Bishop of Coventry asks about impact of coronavirus on refugees in Syria and worldwide

On 30th April and 4th May 2020 the Bishop of Coventry, Rt Revd Christopher Cocksworth, received written answers to questions on refugees in Syria and around the world and vulnerability to coronavirus:

The Lord Bishop of Coventry: HL3255 To ask Her Majesty’s Government what action they are taking to limit the vulnerability of refugees around the world to the COVID-19 pandemic.

Baroness Sugg: One of the main risks to ending the COVID-19 pandemic is the weakness of developing countries’ healthcare systems. Those countries already struggling with humanitarian crises will be particularly stretched. Refugees are amongst the most vulnerable. They often live in close quarters without access to proper healthcare or shelter, many in crowded and unsanitary camps where social distancing and regular handwashing are almost impossible.

The UK has long been supportive of initiatives to build resilience amongst refugees and their host communities, including in health and disease control. We have done this through programmes that are providing access to public health information, clean water, sanitation and health services. We are also working closely with all our international partners to coordinate a global response that includes actions to address the vulnerability of refugee populations.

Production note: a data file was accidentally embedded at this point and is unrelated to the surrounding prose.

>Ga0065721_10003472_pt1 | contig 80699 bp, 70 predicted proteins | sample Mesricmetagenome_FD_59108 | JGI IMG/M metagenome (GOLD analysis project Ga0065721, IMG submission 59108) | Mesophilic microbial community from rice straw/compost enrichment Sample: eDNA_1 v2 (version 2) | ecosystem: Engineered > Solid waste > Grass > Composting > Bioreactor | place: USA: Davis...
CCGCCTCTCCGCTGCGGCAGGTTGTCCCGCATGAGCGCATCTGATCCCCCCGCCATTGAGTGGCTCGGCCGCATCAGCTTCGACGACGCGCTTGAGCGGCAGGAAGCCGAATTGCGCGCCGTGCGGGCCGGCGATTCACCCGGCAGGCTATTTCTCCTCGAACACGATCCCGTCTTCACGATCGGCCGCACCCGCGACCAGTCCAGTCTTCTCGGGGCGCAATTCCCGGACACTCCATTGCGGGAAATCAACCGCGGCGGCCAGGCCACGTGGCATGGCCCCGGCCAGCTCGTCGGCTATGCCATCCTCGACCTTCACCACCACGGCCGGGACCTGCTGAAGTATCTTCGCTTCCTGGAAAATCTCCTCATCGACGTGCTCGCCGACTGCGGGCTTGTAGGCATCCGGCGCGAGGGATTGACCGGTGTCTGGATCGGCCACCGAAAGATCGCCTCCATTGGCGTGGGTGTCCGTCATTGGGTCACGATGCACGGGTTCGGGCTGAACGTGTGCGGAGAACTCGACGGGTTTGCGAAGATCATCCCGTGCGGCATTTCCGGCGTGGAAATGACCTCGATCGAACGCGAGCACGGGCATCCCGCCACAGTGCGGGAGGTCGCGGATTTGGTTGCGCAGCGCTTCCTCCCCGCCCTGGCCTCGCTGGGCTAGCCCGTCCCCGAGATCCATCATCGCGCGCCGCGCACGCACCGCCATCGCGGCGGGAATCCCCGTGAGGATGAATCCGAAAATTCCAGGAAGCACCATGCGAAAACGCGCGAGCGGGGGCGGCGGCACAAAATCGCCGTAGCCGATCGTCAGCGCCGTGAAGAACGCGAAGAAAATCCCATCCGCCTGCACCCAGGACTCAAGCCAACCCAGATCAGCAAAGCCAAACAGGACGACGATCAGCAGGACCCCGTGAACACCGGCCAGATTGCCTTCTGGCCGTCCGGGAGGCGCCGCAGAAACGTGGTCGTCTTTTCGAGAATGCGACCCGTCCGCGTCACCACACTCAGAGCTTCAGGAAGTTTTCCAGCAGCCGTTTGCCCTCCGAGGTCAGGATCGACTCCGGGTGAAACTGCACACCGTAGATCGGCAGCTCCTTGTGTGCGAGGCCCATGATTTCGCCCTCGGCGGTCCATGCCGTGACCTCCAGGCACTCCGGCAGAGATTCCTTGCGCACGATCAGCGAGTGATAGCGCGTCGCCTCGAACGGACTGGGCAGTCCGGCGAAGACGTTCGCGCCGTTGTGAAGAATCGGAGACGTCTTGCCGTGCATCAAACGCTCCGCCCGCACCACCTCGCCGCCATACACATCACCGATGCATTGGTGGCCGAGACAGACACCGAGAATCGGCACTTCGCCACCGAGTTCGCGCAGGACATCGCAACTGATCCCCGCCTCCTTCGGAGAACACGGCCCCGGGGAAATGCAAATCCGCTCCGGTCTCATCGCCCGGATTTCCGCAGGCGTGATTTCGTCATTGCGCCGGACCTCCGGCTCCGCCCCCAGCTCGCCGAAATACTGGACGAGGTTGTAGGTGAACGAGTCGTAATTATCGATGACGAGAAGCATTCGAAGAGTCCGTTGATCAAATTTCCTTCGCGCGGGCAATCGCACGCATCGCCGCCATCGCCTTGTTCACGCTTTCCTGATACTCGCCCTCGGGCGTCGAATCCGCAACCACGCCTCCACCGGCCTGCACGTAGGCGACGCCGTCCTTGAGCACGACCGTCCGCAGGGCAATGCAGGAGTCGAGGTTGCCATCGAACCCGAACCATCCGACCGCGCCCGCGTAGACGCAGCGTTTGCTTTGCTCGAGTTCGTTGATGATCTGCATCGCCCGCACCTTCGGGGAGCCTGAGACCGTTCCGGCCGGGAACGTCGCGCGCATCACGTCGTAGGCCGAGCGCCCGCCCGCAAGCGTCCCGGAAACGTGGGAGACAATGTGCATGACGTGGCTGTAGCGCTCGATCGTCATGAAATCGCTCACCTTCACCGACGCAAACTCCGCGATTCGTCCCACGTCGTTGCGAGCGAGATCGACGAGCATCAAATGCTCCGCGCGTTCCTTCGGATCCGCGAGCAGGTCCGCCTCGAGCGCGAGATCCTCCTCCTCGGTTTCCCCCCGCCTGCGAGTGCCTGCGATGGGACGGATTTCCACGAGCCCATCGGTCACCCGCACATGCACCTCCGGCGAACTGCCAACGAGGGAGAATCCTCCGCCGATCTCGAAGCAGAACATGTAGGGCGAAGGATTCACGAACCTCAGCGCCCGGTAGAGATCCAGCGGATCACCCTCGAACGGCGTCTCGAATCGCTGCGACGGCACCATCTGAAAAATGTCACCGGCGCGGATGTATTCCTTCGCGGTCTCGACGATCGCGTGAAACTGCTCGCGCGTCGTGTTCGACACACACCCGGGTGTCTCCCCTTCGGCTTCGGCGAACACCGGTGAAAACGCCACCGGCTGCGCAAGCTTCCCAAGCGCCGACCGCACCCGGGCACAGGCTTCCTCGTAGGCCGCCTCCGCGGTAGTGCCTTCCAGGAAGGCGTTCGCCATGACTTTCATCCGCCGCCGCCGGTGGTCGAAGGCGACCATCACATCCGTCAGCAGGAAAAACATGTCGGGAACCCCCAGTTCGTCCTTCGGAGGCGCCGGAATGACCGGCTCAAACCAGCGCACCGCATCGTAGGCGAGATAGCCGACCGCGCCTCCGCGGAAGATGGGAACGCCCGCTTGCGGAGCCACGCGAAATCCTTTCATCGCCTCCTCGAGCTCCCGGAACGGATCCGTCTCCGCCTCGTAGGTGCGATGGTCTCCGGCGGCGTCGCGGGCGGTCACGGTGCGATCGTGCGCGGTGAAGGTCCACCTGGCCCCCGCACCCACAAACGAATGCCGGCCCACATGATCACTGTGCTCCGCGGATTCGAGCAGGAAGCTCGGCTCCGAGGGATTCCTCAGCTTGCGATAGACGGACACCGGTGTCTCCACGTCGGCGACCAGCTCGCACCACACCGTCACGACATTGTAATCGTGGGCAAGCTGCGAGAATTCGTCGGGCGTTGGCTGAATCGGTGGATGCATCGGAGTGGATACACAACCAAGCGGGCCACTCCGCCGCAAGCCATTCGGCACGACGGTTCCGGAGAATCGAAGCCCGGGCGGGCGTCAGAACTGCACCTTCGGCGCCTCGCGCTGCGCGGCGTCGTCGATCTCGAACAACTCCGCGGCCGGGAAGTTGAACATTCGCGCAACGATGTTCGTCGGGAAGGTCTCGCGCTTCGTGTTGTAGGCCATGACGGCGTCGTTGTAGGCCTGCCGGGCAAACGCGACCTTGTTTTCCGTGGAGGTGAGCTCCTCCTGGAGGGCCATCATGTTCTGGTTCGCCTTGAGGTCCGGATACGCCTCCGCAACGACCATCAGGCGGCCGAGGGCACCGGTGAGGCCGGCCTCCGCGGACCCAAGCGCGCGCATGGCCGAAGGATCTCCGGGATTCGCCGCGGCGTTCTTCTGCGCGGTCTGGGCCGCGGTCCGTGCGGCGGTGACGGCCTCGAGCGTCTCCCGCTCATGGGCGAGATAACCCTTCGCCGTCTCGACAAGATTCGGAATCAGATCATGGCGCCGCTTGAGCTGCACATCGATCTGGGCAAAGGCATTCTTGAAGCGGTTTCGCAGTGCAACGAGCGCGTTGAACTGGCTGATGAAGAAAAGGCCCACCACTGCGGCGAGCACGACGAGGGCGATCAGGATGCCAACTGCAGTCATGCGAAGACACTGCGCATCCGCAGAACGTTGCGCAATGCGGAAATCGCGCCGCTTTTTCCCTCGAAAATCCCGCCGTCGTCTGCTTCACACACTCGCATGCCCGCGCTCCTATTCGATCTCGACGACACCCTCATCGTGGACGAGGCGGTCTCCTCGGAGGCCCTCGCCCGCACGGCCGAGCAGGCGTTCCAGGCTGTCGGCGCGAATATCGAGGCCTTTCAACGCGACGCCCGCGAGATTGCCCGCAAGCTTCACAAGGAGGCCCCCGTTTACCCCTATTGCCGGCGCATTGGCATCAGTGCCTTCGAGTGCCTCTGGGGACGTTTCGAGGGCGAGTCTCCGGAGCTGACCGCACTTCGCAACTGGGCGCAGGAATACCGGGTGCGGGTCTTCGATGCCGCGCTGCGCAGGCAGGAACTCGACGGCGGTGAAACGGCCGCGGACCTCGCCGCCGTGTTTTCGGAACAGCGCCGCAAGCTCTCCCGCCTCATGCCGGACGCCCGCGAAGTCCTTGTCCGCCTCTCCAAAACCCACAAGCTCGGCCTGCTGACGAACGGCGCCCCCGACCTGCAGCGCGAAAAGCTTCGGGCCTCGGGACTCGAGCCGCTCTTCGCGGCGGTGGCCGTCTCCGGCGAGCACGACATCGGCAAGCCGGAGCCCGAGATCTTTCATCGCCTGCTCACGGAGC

We have committed £744 million to date in the fight against COVID-19. Our most recent funding includes new support to the UN’s refugee agency (UNHCR) and to UNICEF to help install new hand-washing stations and isolation and treatment centres in refugee camps as well as provide protection services and education opportunities for forcibly displaced children.


The Lord Bishop of Coventry: HL3254 To ask Her Majesty’s Government what steps they are taking to help minimise the risk posed by the COVID-19 pandemic to those currently living in refugee camps in Syria.

Lord Ahmad of Wimbledon: The UK recognises that individuals in refugee camps are more vulnerable to COVID-19. In Syria the UK is one of the leading donors supporting international efforts to deliver vital healthcare, water, sanitation and hygiene activities; all of which help to mitigate the threat posed by COVID-19.

DFID’s current support in Syria includes training for health workers; educational material to raise awareness on health and sanitation; provision of infection, prevention, and control supplies; and cash assistance for refugees and internally displaced persons (IDPs). The UK is monitoring the situation closely and working with humanitarian partners inside Syria to respond to the outbreak and to sustain life-saving services.

DFID has pledged £200 million of humanitarian aid to support the UK’s global efforts to combat the outbreak, this includes support for IDPs and those in refugee camps. £65 million of this contribution is for the World Health Organisation to help prevent the spread of COVID-19. Our most recent funding also includes new support to the UN’s refugee agency (UNHCR) and to UNICEF to help install new hand-washing stations and isolation and treatment centres in refugee camps, as well as provide protection services and education opportunities for forcibly displaced children.